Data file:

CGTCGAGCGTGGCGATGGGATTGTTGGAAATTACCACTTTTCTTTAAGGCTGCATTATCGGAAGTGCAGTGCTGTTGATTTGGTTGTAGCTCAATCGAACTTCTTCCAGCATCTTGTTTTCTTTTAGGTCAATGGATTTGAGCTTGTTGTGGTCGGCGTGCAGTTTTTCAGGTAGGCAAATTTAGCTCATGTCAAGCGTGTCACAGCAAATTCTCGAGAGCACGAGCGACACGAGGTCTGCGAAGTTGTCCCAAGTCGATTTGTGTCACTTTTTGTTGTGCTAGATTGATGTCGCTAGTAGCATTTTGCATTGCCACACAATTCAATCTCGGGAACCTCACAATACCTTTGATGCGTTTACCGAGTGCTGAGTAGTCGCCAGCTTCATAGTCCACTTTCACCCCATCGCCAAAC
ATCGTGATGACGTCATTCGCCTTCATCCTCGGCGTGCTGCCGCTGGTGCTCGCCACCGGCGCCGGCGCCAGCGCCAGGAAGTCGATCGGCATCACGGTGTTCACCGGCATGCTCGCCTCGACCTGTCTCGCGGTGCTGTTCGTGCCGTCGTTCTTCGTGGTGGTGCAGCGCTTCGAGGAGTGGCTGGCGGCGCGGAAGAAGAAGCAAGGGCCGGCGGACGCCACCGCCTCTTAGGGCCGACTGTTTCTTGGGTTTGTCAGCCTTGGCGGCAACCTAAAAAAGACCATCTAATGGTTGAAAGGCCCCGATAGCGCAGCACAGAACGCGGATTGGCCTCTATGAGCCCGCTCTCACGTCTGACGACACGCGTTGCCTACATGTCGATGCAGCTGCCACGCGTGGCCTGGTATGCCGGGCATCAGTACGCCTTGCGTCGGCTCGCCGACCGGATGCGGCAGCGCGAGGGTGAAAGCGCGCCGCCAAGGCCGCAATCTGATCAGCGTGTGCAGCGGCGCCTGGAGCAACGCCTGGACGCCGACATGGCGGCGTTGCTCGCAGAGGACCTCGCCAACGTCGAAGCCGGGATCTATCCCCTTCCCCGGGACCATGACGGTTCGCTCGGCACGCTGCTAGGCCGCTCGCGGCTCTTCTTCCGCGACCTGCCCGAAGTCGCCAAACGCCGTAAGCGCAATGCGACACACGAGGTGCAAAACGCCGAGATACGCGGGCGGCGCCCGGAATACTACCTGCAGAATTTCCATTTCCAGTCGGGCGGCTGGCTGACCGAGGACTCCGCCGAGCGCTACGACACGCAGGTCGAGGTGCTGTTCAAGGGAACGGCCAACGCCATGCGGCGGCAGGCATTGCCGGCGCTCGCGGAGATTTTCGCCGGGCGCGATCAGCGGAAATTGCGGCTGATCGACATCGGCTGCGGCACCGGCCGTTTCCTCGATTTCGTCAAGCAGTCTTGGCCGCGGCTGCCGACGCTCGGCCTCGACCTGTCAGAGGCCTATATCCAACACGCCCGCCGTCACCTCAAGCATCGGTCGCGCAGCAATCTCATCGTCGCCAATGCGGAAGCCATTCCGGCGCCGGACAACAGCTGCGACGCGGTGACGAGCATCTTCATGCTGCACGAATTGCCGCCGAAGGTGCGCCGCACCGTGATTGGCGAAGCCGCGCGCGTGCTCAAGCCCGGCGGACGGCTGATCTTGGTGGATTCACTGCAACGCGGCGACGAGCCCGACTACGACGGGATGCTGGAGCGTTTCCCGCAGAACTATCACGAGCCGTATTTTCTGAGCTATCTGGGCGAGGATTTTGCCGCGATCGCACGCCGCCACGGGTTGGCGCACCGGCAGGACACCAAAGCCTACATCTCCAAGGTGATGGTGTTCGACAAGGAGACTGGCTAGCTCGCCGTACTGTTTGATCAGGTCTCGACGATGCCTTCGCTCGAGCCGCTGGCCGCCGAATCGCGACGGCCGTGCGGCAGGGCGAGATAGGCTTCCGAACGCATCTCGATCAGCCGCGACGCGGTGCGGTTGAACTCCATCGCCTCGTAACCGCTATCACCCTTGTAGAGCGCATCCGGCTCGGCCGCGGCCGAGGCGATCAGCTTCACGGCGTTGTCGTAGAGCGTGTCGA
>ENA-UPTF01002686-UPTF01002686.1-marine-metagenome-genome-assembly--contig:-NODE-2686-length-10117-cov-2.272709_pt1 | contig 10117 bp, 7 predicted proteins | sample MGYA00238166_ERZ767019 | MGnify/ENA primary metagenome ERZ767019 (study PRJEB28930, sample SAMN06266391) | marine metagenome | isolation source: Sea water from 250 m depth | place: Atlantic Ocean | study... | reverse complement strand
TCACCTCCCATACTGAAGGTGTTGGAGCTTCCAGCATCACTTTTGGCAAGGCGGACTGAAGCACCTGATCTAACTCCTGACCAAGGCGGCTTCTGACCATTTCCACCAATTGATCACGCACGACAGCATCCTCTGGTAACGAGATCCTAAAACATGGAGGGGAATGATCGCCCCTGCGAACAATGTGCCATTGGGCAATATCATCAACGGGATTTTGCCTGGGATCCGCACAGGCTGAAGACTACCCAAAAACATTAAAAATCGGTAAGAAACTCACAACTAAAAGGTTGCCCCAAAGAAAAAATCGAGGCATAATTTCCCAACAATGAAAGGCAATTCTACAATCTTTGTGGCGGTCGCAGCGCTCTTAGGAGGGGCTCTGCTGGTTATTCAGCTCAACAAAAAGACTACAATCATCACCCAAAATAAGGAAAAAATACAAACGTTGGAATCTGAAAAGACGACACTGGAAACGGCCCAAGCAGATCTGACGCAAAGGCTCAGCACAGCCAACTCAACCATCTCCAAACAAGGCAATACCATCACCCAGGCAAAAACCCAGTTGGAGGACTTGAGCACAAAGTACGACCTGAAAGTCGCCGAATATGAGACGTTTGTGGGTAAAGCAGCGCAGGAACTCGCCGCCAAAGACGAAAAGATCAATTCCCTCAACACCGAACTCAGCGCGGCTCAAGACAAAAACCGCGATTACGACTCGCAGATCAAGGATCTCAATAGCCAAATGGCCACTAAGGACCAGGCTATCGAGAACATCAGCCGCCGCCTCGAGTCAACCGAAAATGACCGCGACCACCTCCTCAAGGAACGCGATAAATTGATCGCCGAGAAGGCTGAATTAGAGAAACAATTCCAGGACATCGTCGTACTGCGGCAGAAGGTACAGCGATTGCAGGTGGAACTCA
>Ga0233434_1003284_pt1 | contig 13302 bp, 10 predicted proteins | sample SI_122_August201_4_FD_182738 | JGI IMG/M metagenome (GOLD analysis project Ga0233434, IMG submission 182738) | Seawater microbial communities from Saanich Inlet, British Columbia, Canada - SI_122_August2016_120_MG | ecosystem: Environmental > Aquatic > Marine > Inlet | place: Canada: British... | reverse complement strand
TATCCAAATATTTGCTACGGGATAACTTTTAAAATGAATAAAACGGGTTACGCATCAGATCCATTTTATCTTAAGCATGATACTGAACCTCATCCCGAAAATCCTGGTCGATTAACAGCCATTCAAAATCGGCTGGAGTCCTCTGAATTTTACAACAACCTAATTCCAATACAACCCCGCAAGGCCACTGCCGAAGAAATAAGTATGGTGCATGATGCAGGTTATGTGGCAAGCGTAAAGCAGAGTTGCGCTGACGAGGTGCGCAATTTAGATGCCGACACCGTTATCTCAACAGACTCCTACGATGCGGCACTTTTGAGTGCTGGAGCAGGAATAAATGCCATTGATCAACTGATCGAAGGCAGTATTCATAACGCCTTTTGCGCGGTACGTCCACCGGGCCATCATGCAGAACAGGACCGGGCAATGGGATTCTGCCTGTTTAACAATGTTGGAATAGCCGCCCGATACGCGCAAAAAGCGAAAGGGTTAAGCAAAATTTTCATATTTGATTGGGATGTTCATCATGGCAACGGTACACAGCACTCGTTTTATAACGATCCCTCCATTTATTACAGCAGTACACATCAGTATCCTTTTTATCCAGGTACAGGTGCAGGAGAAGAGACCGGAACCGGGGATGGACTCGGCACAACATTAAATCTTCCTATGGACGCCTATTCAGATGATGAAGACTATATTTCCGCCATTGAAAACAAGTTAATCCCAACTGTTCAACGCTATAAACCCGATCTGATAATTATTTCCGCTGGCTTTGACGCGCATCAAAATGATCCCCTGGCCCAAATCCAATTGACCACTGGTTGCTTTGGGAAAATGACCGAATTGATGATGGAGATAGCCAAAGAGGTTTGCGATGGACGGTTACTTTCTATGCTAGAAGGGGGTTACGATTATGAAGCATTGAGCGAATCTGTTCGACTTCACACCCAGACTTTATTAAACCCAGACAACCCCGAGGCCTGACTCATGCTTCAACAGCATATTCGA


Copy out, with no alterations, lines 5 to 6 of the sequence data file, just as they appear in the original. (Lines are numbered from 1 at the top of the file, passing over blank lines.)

>Ga0233434_1003284_pt1 | contig 13302 bp, 10 predicted proteins | sample SI_122_August201_4_FD_182738 | JGI IMG/M metagenome (GOLD analysis project Ga0233434, IMG submission 182738) | Seawater microbial communities from Saanich Inlet, British Columbia, Canada - SI_122_August2016_120_MG | ecosystem: Environmental > Aquatic > Marine > Inlet | place: Canada: British... | reverse complement strand
TATCCAAATATTTGCTACGGGATAACTTTTAAAATGAATAAAACGGGTTACGCATCAGATCCATTTTATCTTAAGCATGATACTGAACCTCATCCCGAAAATCCTGGTCGATTAACAGCCATTCAAAATCGGCTGGAGTCCTCTGAATTTTACAACAACCTAATTCCAATACAACCCCGCAAGGCCACTGCCGAAGAAATAAGTATGGTGCATGATGCAGGTTATGTGGCAAGCGTAAAGCAGAGTTGCGCTGACGAGGTGCGCAATTTAGATGCCGACACCGTTATCTCAACAGACTCCTACGATGCGGCACTTTTGAGTGCTGGAGCAGGAATAAATGCCATTGATCAACTGATCGAAGGCAGTATTCATAACGCCTTTTGCGCGGTACGTCCACCGGGCCATCATGCAGAACAGGACCGGGCAATGGGATTCTGCCTGTTTAACAATGTTGGAATAGCCGCCCGATACGCGCAAAAAGCGAAAGGGTTAAGCAAAATTTTCATATTTGATTGGGATGTTCATCATGGCAACGGTACACAGCACTCGTTTTATAACGATCCCTCCATTTATTACAGCAGTACACATCAGTATCCTTTTTATCCAGGTACAGGTGCAGGAGAAGAGACCGGAACCGGGGATGGACTCGGCACAACATTAAATCTTCCTATGGACGCCTATTCAGATGATGAAGACTATATTTCCGCCATTGAAAACAAGTTAATCCCAACTGTTCAACGCTATAAACCCGATCTGATAATTATTTCCGCTGGCTTTGACGCGCATCAAAATGATCCCCTGGCCCAAATCCAATTGACCACTGGTTGCTTTGGGAAAATGACCGAATTGATGATGGAGATAGCCAAAGAGGTTTGCGATGGACGGTTACTTTCTATGCTAGAAGGGGGTTACGATTATGAAGCATTGAGCGAATCTGTTCGACTTCACACCCAGACTTTATTAAACCCAGACAACCCCGAGGCCTGACTCATGCTTCAACAGCATATTCGA